Jhoulys Chacin, Jeff Francis, Jorge De La Rosa and Juan Nicasio preceded Garland, who was cut by the Seattle Mariners on Saturday after they told him he would not make the team out of spring training. He posted a 2.25 ERA in four Cactus League starts for the M's.
The key to Garland's success is his sinking fastball. Thomas Harding of MLB.com writes that the Rockies were looking at Garland before Seattle signed him:
The Rockies eyed Garland because of his career 1.31 groundball-to-flyball rate. Rockies scouts had Garland's rate this spring at around 1.7.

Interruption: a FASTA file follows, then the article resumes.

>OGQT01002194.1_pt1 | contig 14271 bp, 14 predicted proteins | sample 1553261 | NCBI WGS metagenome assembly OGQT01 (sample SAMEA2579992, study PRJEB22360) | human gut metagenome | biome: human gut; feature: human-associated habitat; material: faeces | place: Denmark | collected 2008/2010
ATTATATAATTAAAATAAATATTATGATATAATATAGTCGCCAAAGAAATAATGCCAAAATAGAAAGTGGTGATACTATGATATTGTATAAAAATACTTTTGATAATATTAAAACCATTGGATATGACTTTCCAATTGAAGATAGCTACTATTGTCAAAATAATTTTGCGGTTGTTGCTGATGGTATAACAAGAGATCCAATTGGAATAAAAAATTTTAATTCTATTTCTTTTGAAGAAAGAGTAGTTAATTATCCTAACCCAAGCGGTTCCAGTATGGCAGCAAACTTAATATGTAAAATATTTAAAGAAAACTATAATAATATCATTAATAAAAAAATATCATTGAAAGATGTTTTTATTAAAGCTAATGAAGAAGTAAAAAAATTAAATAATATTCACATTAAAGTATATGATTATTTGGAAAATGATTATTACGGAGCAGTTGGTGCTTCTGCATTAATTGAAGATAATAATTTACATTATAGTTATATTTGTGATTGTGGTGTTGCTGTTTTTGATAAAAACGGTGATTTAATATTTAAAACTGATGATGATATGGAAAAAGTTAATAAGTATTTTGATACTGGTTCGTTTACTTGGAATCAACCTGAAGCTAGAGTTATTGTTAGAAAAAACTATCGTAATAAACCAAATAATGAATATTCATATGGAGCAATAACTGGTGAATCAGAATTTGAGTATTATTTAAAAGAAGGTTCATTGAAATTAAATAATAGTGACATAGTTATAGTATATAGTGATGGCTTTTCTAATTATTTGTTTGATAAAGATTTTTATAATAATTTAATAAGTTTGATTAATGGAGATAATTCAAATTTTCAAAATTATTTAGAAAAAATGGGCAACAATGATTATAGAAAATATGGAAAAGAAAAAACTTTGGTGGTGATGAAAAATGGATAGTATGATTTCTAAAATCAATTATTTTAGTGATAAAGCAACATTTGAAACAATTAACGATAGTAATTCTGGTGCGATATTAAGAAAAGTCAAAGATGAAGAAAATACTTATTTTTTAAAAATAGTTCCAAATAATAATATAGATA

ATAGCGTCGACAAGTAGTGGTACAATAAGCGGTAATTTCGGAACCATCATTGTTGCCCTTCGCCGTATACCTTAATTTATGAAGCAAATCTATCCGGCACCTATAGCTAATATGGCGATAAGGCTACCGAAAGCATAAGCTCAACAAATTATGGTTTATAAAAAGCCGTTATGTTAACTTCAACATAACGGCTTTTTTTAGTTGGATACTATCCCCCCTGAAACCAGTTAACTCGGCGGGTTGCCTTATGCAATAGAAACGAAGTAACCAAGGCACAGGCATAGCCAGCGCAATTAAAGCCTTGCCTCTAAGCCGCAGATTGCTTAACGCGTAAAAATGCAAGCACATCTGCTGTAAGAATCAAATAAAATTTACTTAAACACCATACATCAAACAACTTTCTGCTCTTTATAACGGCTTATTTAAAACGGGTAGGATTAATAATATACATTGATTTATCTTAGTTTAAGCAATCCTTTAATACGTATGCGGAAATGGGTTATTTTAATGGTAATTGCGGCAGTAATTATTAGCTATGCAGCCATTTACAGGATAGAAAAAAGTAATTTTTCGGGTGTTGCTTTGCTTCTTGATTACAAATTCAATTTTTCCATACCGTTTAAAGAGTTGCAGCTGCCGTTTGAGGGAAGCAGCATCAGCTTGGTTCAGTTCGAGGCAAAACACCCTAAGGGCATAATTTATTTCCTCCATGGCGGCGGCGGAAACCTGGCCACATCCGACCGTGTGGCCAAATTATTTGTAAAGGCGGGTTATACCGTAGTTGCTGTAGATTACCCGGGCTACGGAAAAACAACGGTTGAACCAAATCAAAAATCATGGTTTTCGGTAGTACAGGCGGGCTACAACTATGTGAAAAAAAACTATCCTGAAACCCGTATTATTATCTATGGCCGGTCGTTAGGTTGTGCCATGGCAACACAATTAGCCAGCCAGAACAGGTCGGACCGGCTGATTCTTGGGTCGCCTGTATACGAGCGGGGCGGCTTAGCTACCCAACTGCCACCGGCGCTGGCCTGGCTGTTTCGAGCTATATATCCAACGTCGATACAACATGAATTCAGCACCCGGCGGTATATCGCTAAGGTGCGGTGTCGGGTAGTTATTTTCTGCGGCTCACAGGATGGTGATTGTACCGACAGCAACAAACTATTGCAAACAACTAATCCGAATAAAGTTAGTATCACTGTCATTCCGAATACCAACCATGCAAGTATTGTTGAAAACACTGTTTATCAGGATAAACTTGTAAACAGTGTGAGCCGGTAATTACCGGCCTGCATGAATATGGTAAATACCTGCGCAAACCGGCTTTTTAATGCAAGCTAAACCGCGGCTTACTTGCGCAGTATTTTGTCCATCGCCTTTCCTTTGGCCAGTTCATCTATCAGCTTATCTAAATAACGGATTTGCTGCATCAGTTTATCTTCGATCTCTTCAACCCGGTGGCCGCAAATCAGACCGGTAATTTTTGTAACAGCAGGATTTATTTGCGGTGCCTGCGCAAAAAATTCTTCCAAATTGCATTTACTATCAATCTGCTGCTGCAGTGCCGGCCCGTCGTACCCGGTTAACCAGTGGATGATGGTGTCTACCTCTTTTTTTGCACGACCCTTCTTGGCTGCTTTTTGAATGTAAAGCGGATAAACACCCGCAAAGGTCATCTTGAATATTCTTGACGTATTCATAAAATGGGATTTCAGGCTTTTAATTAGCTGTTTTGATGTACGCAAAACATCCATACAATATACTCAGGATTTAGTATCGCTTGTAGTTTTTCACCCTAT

But the Rockies just want someone to give them dependable innings. And whose first name starts with the same letter as their other starters. Sorry, Drew Pomeranz.
Several major league teams have three starters whose names start with the same letter, and a few even have three that start with a "J." But no rotations are complete like Colorado's. Garland makes them whole.
Garland, 33, did not pitch in 2012; He was recovering from shoulder surgery after making nine starts for the Dodgers the year before. He's got a 4.32 ERA (a little better than league average) in 330 career starts, covering nearly 2,100 innings. His best season, by far, came in 2005 with the White Sox, when he won 18 games with a 3.50 ERA and three shutouts to lead the league. He also pitched well in two postseason games, including Game 3 of the World Series.
Big BLS H/N: @PaulRehrig
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